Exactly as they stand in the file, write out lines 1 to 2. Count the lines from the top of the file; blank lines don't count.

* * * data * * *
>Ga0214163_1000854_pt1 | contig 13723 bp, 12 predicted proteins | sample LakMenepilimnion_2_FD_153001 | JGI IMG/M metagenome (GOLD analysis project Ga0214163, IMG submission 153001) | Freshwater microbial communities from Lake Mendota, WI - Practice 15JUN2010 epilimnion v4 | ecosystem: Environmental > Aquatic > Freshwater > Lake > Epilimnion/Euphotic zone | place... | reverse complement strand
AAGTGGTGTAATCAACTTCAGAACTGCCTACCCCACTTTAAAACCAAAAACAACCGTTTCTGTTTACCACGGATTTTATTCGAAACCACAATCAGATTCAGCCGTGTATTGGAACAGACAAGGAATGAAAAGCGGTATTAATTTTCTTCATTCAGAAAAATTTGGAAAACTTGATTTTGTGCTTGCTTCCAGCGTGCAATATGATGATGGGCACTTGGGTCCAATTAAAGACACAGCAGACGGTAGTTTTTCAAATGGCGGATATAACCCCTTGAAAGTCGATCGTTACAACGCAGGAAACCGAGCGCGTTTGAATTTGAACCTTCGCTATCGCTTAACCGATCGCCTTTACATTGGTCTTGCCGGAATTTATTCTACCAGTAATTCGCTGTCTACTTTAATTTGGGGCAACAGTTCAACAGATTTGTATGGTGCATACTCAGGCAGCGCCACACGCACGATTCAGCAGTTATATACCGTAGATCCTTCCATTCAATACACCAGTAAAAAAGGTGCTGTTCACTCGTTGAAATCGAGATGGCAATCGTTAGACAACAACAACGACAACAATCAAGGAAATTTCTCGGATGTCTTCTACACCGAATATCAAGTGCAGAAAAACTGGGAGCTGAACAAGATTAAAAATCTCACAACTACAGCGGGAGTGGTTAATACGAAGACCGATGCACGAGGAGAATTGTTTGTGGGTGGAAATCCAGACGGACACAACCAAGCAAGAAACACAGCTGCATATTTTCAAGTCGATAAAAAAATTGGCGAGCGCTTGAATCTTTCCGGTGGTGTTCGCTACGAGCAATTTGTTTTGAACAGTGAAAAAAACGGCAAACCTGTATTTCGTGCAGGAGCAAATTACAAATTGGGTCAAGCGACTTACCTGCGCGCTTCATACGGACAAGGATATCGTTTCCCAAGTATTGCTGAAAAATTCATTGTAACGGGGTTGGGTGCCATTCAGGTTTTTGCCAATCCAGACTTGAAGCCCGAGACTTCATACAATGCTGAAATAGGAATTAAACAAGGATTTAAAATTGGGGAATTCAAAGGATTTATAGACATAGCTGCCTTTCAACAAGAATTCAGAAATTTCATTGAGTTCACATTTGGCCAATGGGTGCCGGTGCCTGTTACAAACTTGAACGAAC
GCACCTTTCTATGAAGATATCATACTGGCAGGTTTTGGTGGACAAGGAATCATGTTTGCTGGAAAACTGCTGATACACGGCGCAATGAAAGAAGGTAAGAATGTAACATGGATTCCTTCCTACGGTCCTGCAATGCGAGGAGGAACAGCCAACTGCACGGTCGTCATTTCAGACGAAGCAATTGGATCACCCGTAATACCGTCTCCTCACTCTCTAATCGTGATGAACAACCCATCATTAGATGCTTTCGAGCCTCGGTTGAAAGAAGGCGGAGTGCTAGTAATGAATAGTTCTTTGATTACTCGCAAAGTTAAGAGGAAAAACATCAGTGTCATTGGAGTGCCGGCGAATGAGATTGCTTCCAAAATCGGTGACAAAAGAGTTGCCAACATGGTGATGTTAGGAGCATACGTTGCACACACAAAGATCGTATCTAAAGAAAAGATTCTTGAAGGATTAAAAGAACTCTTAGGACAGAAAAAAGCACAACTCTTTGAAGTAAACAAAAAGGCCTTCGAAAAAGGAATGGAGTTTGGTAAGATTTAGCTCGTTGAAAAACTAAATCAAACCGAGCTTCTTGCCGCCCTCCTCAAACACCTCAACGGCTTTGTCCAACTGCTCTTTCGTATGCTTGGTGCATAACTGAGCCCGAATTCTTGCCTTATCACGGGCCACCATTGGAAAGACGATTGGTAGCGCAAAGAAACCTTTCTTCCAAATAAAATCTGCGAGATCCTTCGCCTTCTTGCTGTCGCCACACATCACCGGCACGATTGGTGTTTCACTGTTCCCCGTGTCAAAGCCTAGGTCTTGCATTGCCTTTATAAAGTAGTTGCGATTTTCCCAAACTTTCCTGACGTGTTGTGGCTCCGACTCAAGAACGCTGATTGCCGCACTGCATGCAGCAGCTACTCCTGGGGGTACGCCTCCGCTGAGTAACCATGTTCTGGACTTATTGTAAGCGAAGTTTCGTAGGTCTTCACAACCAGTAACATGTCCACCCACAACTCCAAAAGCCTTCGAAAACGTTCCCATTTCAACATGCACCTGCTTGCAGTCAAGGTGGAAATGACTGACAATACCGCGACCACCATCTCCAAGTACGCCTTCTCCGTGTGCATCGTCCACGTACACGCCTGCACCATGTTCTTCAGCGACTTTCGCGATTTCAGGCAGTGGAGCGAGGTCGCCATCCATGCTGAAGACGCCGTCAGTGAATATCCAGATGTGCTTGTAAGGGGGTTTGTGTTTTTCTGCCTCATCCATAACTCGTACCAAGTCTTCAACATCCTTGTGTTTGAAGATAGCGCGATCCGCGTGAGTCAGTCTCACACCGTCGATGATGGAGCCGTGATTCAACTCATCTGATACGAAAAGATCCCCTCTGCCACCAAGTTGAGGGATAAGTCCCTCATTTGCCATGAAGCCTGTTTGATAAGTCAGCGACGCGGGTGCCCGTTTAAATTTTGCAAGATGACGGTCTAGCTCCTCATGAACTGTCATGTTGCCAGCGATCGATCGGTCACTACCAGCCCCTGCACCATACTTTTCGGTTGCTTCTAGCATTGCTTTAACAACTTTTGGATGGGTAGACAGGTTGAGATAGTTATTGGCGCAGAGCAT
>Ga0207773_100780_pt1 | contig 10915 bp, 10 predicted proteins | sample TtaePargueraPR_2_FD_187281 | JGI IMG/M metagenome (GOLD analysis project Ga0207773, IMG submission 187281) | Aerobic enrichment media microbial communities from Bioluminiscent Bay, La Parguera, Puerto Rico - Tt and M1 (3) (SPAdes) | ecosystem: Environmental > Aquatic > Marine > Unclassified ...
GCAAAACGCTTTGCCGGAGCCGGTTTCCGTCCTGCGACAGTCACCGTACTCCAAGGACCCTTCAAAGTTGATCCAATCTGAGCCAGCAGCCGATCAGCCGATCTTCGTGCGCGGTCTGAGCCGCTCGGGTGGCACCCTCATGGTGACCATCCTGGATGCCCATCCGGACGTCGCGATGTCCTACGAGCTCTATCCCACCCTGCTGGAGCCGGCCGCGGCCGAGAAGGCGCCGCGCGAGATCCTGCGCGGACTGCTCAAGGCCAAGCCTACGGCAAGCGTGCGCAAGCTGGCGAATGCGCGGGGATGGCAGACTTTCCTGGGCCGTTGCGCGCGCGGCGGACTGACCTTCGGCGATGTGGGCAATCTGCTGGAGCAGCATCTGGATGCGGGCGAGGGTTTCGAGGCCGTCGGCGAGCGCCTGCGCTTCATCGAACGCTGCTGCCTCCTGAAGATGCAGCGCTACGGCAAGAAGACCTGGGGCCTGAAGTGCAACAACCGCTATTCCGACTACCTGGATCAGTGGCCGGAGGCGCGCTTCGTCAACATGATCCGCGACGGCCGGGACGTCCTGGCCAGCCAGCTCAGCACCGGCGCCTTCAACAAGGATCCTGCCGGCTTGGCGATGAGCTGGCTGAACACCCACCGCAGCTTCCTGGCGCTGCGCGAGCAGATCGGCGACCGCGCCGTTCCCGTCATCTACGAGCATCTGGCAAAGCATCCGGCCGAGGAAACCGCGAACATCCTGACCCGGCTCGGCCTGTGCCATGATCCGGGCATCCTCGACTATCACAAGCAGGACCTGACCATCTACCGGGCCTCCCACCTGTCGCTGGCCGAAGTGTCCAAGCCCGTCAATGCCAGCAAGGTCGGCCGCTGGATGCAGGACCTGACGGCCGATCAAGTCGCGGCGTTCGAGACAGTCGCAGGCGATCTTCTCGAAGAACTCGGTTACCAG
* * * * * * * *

>Ga0214163_1000854_pt1 | contig 13723 bp, 12 predicted proteins | sample LakMenepilimnion_2_FD_153001 | JGI IMG/M metagenome (GOLD analysis project Ga0214163, IMG submission 153001) | Freshwater microbial communities from Lake Mendota, WI - Practice 15JUN2010 epilimnion v4 | ecosystem: Environmental > Aquatic > Freshwater > Lake > Epilimnion/Euphotic zone | place... | reverse complement strand
AAGTGGTGTAATCAACTTCAGAACTGCCTACCCCACTTTAAAACCAAAAACAACCGTTTCTGTTTACCACGGATTTTATTCGAAACCACAATCAGATTCAGCCGTGTATTGGAACAGACAAGGAATGAAAAGCGGTATTAATTTTCTTCATTCAGAAAAATTTGGAAAACTTGATTTTGTGCTTGCTTCCAGCGTGCAATATGATGATGGGCACTTGGGTCCAATTAAAGACACAGCAGACGGTAGTTTTTCAAATGGCGGATATAACCCCTTGAAAGTCGATCGTTACAACGCAGGAAACCGAGCGCGTTTGAATTTGAACCTTCGCTATCGCTTAACCGATCGCCTTTACATTGGTCTTGCCGGAATTTATTCTACCAGTAATTCGCTGTCTACTTTAATTTGGGGCAACAGTTCAACAGATTTGTATGGTGCATACTCAGGCAGCGCCACACGCACGATTCAGCAGTTATATACCGTAGATCCTTCCATTCAATACACCAGTAAAAAAGGTGCTGTTCACTCGTTGAAATCGAGATGGCAATCGTTAGACAACAACAACGACAACAATCAAGGAAATTTCTCGGATGTCTTCTACACCGAATATCAAGTGCAGAAAAACTGGGAGCTGAACAAGATTAAAAATCTCACAACTACAGCGGGAGTGGTTAATACGAAGACCGATGCACGAGGAGAATTGTTTGTGGGTGGAAATCCAGACGGACACAACCAAGCAAGAAACACAGCTGCATATTTTCAAGTCGATAAAAAAATTGGCGAGCGCTTGAATCTTTCCGGTGGTGTTCGCTACGAGCAATTTGTTTTGAACAGTGAAAAAAACGGCAAACCTGTATTTCGTGCAGGAGCAAATTACAAATTGGGTCAAGCGACTTACCTGCGCGCTTCATACGGACAAGGATATCGTTTCCCAAGTATTGCTGAAAAATTCATTGTAACGGGGTTGGGTGCCATTCAGGTTTTTGCCAATCCAGACTTGAAGCCCGAGACTTCATACAATGCTGAAATAGGAATTAAACAAGGATTTAAAATTGGGGAATTCAAAGGATTTATAGACATAGCTGCCTTTCAACAAGAATTCAGAAATTTCATTGAGTTCACATTTGGCCAATGGGTGCCGGTGCCTGTTACAAACTTGAACGAAC